Why & When was Motor Coach Canada (MCC) Created?

By the 1980’s many of the issues facing the members of regional associations were national. The Western Canada Motor Coach Association (WCMCA), Ontario Motor Coach Association (OMCA), and the Quebec association (APAQ), had representation on the Board of the Canadian Bus Association (CBA). The regional associations advocated that the CBA should be involved in charter and tour issues not just the scheduled carrier segment as it did. The CBA chose not to change. Without national representation for charter and tour carriers and to represent all its members, OMCA had to be involved in national issues and in fact was being asked by the federal government to get involved. But OMCA did not get formal recognition by the federal government because of a federal government policy of them working with ‘national’ entities only.

In 1995 OMCA members voted unanimously to form Motor Coach Canada to represent at the national level all segments of the bus and coach tour industry in Canada. The intent of OMCA was to create an umbrella organization made up of the three regional/provincial associations and the CBA. The Western Canada Motor Coach Association supported this concept but the Quebec association and CBA refused to accept MCC as an umbrella organization. A short time later the western association went out of business. This left OMCA as the only entity to fund MCC.

While numerous attempts were made by MCC to involve the other associations, all failed. Because of this lack of support from the other associations MCC went from its intended ‘umbrella’ role to a full association. It has coach operator, tour operator and supplier members (hotels, attractions, DMO’s, manufacturers, services, etc.) Because MCC filled a demand, represented all segments of the coach industry and worked on issues and services related to the overall industry, it grew and became recognized by governments, media, and tourism/travel stakeholders. It is being constantly invited by federal and provincial governments to represent the industry. For example, it was the only bus association to be part of the government’s committee that rewrote the hours of service rules over an eight year period.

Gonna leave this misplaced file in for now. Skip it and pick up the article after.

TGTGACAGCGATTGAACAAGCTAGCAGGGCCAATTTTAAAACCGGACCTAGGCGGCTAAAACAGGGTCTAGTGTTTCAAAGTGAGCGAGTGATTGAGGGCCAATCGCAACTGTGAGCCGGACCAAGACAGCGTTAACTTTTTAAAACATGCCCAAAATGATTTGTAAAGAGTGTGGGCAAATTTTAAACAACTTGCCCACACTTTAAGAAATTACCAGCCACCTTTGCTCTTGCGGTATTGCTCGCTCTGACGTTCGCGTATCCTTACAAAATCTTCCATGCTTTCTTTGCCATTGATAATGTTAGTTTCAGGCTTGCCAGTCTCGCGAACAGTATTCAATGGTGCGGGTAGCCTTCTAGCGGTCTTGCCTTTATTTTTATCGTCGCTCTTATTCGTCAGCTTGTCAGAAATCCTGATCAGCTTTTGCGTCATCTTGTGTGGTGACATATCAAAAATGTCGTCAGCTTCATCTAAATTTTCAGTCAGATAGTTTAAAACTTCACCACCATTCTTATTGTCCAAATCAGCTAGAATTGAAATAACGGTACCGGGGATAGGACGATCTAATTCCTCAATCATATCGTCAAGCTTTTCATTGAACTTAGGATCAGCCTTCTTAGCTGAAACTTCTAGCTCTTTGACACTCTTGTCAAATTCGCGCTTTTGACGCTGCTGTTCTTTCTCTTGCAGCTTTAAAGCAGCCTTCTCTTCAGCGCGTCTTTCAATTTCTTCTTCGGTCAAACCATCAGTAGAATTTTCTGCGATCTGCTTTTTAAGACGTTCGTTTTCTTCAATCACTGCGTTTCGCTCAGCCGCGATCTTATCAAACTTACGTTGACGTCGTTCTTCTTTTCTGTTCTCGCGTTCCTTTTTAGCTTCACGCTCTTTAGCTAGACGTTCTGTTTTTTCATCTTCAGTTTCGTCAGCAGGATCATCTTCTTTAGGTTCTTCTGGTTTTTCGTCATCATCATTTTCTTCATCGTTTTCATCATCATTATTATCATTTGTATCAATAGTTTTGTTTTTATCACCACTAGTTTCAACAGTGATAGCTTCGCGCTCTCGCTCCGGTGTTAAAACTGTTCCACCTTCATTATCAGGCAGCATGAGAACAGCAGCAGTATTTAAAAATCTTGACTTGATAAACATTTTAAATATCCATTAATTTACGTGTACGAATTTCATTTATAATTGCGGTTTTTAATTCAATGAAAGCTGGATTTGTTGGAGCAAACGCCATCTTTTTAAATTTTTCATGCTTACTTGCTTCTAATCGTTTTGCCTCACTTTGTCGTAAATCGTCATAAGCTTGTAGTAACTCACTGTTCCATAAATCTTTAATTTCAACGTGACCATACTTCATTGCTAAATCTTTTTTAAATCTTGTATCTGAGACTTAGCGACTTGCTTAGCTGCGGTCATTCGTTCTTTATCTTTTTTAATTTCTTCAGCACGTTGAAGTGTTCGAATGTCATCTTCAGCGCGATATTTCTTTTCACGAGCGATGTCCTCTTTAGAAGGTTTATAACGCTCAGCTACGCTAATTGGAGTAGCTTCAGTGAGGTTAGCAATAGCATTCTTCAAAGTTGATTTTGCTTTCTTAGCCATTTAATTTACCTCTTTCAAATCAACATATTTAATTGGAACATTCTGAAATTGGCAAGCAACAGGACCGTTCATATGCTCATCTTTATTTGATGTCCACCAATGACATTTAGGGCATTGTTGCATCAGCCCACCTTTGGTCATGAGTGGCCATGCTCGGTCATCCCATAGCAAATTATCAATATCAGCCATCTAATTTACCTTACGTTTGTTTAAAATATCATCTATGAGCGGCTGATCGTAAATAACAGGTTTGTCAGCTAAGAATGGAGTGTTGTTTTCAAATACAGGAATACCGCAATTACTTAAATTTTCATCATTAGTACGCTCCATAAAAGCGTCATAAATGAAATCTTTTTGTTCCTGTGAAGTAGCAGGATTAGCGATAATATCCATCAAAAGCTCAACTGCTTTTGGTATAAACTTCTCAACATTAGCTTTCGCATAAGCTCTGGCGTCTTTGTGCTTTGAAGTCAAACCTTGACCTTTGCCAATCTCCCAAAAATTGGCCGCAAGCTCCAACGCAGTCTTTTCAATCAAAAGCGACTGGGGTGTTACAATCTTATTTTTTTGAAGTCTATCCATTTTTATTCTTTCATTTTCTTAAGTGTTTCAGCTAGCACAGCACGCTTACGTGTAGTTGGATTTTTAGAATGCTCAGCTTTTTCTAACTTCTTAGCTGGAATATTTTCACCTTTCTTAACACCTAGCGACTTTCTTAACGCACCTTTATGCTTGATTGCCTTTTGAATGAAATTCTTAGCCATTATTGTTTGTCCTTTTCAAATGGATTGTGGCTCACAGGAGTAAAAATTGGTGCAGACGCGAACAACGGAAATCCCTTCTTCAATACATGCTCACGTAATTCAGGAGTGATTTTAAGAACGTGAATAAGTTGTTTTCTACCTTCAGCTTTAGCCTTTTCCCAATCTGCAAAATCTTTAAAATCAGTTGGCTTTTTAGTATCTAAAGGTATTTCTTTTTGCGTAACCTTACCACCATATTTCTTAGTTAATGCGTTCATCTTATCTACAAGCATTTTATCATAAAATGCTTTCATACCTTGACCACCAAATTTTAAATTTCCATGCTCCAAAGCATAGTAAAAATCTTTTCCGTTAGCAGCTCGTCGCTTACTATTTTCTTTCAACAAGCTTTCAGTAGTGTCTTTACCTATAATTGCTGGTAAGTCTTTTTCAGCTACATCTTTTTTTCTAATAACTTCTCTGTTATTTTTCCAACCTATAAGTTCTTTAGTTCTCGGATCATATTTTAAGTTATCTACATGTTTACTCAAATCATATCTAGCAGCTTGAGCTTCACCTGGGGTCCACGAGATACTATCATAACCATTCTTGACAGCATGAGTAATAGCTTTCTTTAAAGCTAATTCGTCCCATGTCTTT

MCC has established working relationships with other national and international associations to achieve more for our members and the industry in general. Examples: TIAC, CTC, ABA, NTA, See America, ACTA, CITC. It has recently created a formal alliance with the ABA. With WCMCA going out of business in western Canada it left a void for regional representation. The BCTA opened it’s membership to coach operators and many joined.

Current Status and Relationship

MCC is a separate legal entity with a Board of Directors. Ten Directors are elected by the members and has one tour operator and one coach operator member from each of five regions across Canada. The OMCA appoints 6 representatives and the BCTA appoints one member of the Board. The Board approves a business plan, directs staff and recommends policy. The OMCA funded MCC to start it up and continues to underwrite some of its expenses. MCC’s head office is in Toronto and has satellite offices in Calgary and Fredericton. The long term plan for MCC is to have an office in Ottawa. It contracts administrative services from OMCA as well as other contractors. MCC and OMCA share the same President and with the consent of the two Boards all issues, projects and services identified by members or government are categorized as national or regional. Those national are handled by MCC and those provincial (Ontario) by OMCA. Shared staff allocate their time based on time spent. Non-shared staff and contractors are directly allocated to MCC. Office overheads are allocated accordingly. From a membership perspective members of BCTA and OMCA are members of MCC in addition to the operators that join MCC directly.